Sure, having a trainer is great, but at some point you also need to be able to step up on your own when the need arises and ensure the job gets done.
So, how to do that?
Start by looking at your own work ethic in the gym. Are you a worker, or a staller? Be honest with yourself. Do you push yourself hard in the gym, or are you really pretty casual about things? Do you treat your training sessions more like a social event?
If you don’t treat your workouts seriously, you’ll most likely end up like so many women who go to the gym very regularly but still see little to no results in the mirror. Here are 10 useful tips for you to keep in mind, to make sure that you keep yourself honest:
- There’s nothing wrong with socializing at the gym, just don’t do it during workouts. By all means, chat away before and after your sessions. But treat your training time as holy – you’re not there to make friends, you’re there to make progress. If you’re around women who like to talk and gossip during workouts, politely tell them that you’d be happy to sit down with them over a juice after the workout, but that you really want to focus all your energies on your training until then.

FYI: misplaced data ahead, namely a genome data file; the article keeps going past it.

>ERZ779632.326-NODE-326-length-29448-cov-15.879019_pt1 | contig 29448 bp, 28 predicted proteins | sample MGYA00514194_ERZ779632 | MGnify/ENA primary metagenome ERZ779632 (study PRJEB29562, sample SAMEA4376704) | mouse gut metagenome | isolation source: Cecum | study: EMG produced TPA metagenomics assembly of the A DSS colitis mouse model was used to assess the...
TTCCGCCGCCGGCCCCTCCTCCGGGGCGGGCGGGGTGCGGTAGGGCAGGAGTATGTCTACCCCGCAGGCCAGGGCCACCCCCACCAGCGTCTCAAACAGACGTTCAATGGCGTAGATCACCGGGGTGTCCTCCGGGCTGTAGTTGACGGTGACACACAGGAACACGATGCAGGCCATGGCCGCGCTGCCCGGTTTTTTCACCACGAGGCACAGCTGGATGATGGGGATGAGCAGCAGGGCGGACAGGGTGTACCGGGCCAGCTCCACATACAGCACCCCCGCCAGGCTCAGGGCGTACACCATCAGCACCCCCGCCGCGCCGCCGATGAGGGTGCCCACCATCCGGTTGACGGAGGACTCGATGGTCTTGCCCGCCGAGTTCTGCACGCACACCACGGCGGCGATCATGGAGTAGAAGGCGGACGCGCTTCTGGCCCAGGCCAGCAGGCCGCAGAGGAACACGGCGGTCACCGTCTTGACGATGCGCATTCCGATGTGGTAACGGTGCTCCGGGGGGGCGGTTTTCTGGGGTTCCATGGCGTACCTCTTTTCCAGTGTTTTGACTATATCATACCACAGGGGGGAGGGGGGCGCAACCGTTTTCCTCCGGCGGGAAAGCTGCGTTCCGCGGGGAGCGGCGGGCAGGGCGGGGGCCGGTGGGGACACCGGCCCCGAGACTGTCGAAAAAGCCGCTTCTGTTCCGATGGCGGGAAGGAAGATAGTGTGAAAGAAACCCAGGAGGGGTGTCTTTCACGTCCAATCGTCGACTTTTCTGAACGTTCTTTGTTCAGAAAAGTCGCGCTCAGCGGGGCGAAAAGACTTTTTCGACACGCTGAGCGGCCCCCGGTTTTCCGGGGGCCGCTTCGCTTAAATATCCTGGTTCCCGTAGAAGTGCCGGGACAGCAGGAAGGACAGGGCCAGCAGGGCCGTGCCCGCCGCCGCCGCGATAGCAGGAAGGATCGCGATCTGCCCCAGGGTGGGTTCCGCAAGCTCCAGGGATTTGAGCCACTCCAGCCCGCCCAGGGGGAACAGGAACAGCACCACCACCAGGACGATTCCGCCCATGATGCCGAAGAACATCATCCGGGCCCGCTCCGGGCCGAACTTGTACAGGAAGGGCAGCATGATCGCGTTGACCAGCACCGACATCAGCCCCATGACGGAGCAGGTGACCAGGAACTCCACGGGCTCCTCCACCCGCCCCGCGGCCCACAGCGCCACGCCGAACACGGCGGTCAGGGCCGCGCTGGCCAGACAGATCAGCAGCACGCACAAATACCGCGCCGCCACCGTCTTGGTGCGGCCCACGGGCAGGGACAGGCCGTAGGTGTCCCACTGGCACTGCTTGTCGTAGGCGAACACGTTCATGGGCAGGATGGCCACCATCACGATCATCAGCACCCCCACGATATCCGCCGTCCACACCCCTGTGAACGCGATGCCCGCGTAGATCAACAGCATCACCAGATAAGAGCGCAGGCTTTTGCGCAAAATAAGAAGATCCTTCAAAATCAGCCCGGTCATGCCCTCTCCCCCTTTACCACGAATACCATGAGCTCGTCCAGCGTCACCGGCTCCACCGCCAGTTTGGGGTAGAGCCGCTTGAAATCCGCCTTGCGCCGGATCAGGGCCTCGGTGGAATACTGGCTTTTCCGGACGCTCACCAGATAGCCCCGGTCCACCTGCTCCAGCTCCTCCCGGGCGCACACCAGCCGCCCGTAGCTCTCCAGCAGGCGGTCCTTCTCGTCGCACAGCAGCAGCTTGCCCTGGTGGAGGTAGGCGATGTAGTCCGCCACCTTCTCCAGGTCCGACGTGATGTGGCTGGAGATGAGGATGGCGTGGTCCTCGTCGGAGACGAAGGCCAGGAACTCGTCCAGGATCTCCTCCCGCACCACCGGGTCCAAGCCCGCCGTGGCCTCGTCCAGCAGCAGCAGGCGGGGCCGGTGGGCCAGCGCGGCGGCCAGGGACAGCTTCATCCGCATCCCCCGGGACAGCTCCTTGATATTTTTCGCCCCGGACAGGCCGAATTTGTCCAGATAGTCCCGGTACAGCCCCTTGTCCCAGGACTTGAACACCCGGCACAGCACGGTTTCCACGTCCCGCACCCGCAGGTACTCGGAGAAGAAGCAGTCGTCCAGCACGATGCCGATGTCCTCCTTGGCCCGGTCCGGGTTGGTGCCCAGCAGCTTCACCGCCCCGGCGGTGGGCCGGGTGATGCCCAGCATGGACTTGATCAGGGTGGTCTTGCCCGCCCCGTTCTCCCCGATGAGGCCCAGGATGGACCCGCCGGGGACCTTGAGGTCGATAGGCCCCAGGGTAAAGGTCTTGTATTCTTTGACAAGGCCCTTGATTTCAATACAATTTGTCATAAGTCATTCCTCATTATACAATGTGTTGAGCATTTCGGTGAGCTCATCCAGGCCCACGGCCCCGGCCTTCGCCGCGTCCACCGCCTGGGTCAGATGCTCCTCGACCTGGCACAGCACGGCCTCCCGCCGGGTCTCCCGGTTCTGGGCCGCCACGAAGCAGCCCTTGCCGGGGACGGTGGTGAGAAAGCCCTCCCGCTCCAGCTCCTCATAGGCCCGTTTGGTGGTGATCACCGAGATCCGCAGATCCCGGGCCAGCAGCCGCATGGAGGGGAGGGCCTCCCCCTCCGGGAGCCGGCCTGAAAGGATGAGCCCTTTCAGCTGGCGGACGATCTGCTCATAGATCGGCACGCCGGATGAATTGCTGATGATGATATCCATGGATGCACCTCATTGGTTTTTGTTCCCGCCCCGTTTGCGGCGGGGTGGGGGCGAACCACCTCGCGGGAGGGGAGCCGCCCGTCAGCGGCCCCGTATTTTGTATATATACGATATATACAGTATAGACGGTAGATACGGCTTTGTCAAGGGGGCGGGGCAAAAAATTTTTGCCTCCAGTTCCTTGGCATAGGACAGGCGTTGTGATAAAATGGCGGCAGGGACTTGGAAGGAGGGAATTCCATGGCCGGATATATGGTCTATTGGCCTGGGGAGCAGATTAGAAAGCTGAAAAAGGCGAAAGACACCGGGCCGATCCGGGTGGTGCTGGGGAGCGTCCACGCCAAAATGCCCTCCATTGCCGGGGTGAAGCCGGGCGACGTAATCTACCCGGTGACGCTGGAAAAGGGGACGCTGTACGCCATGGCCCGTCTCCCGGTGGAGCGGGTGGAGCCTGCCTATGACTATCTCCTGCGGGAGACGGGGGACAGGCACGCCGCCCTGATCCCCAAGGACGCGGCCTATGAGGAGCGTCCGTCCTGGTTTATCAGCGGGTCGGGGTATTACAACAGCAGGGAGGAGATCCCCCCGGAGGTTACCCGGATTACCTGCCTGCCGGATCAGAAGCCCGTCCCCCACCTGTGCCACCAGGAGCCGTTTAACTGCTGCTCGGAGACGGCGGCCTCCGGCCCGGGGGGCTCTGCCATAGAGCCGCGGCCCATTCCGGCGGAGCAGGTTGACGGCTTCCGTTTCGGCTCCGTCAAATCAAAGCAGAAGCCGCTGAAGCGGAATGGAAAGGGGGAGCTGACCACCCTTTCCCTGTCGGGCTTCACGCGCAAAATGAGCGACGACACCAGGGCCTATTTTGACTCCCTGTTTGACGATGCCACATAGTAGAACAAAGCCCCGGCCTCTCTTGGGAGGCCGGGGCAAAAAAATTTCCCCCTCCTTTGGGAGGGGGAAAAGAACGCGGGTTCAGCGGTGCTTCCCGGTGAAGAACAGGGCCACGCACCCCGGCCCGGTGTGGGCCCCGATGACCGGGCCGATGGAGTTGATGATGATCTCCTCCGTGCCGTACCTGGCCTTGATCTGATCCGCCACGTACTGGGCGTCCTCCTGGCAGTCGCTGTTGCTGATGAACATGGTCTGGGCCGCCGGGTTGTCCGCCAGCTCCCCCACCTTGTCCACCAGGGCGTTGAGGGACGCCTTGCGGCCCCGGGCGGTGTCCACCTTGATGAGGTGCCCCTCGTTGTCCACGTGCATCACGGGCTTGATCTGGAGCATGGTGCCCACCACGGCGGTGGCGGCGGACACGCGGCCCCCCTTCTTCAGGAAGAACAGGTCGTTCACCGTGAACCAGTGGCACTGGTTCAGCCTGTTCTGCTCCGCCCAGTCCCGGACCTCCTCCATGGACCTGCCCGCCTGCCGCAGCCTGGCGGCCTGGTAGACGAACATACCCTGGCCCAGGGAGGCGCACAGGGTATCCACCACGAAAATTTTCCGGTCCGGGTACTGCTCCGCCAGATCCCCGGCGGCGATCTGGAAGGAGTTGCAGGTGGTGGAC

- If you find yourself in a workout group that’s very distracted and wastes a lot of time with irrelevant questions and dawdling, do something about it! Realize that they’re holding you back and keeping you from your goals. Talk to the trainer about it, and if she doesn’t do anything about it, change groups or change gyms.
- Do you ever find yourself reflecting on a workout session you just did, thinking deeply about how hard you pushed yourself? Well, you should. Women who aren’t that serious about their progress are rarely hard enough on themselves to ask questions such as this.
- The same goes for areas of improvement. Get into the habit of critiquing your workouts and pledging to correct any weak points in your next workout. Remember that you should be aiming to make constant improvements.